Individuals with subclinical hyperthyroidism are at increased risk of hip and other fractures, according to the authors of a meta-analysis .

Researchers examined data from 70,298 individuals – 4,092 with subclinical hypothyroidism and 2,219 with subclinical hyperthyroidism – enrolled in 13 prospective cohort studies.

After adjusting for age, sex, and other fracture risk factors, the researchers found that individuals with subclinical hyperthyroidism had a 28% increase in the risk of any fracture and a 36% increased risk of hip fracture compared to individuals with normal thyroid function.

Subclinical hyperthyroidism – defined as a thyroid-stimulating hormone (TSH) level of less than 0.45 mIU/L with normal FT4 levels – was also associated with a 16% increase in the risk of nonspine fracture, according to a paper published online in the May 26 edition of JAMA.

Men with subclinical hyperthyroidism had a more than 3.5-fold increased in the risk of spine fracture, but the increase was not significant in women.

Lower TSH was associated with higher fracture rates, and the analysis showed a 61% increase in the risk of hip fracture and more than a 3.5-fold increase in spine fracture risk among individuals with a TSH less than 0.10 mIU/L.

The analysis yielded no link between subclinical hypothyroidism and fracture risk, and a comparison of fracture risk between individuals treated with thyroxine at baseline and untreated participants also showed no impact of thyroxine therapy on fracture outcomes ( JAMA 2015, May 26 [doi:10.1001/jama.2015.5161].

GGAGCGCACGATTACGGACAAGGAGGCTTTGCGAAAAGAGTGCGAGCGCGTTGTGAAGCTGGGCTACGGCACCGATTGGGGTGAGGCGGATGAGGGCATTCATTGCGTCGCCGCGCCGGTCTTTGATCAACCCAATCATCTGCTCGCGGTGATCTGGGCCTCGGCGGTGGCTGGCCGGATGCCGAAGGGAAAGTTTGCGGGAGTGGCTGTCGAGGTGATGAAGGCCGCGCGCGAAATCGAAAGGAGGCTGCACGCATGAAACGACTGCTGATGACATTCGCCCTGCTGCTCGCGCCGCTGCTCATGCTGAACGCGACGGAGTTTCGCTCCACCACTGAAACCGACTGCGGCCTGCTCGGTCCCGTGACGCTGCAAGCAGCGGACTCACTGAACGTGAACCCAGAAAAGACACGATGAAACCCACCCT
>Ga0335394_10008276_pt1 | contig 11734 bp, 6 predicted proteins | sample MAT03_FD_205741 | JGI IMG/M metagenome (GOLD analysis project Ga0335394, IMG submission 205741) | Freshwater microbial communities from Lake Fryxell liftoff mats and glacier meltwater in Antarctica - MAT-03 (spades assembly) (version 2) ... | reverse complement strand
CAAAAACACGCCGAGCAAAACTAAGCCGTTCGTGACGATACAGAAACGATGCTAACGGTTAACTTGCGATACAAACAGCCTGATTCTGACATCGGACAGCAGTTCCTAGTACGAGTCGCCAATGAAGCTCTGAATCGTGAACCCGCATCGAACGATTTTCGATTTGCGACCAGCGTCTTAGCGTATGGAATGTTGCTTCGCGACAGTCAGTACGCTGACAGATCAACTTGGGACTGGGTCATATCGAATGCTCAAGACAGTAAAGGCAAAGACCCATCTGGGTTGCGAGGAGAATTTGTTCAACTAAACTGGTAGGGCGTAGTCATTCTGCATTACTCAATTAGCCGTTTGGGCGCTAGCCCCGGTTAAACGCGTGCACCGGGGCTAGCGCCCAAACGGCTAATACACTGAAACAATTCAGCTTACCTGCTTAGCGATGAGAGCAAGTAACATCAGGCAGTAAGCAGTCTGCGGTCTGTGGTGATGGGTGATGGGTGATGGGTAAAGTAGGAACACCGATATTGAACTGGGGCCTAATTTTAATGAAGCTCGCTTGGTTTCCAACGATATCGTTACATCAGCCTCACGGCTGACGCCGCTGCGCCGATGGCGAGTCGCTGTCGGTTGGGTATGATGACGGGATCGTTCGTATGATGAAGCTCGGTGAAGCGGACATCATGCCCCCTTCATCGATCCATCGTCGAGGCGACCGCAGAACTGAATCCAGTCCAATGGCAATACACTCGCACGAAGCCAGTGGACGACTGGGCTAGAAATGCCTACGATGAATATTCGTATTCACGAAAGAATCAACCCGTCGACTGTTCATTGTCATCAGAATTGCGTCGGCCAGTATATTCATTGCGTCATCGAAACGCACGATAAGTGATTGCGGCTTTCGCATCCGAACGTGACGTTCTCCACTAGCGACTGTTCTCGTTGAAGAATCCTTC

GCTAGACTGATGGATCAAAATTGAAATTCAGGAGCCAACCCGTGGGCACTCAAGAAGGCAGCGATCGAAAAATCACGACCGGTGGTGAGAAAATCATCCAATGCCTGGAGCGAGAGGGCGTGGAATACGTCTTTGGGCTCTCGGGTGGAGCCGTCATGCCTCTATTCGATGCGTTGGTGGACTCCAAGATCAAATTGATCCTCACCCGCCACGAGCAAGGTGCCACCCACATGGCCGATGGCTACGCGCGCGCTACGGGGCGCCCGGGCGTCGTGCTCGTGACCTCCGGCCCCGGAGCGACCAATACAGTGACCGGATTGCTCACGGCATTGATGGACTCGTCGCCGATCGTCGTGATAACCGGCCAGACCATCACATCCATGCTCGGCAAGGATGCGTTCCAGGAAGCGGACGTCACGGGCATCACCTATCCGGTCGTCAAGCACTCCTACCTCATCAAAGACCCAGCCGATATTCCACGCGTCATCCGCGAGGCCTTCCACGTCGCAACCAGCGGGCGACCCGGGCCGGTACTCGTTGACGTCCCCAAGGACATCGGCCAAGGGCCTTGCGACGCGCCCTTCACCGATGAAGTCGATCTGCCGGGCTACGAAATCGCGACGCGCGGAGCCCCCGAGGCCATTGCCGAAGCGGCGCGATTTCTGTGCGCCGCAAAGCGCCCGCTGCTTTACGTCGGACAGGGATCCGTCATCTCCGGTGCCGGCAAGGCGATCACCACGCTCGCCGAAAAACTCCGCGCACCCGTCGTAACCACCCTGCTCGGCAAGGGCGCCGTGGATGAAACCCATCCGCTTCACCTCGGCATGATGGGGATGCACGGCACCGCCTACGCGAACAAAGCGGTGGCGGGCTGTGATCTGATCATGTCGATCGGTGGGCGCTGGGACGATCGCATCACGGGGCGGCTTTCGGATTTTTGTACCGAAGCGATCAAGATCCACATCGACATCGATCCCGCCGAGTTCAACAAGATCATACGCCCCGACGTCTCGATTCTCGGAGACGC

“In prospective cohort studies, data about the association between subclinical thyroid dysfunction and fracture risk are in conflict because of inclusion of participants with overt thyroid disease and small sample sizes of participants with thyroid dysfunction or fracture events,” wrote Dr. Manuel R. Blum of Bern University Hospital, Switzerland, and an international team of coauthors.

They proposed three mechanisms by which thyroid dysfunction may affect fracture risk.

“First, thyroid hormones have been shown to have effects on osteoclasts and osteoblasts, with thyroid status in the upper normal range or excess thyroid hormones leading to accelerated bone turnover with bone loss and increased fracture risk,” they wrote.

Subclinical hyperthyroidism may also increase the risk of falls by affecting muscle strength and coordination, and thyroxine supplementation was also suggested as impacting fracture risk.

“Endogenous subclinical hyperthyroidism may be undetected for years because symptoms of subclinical hyperthyroidism are often nonspecific or absent,” the authors wrote. “This phenomenon has the potential to lead to a greater length of time for adverse associations with bone metabolism.”

The authors stressed the limitations of the observational data; for example, that thyroid function was assessed only at baseline and that some individuals may have progressed to overt thyroid dysfunction over the course of the study, and a lack of uniform definition of fracture type across the cohorts.

They said their findings supported current guideline recommendations that anyone aged 65 years or older, with subclinical hyperthyroidism and a TSH persistently lower than 0.1 mIU/L, should be treated, and treatment should be considered in those individuals with low TSH but still above 0.1 mIU/L.

The Swiss National Science Foundation and Swiss Heart Foundation supported the study. Some authors disclosed personal fees, grants and funding from a range of pharmaceutical companies.


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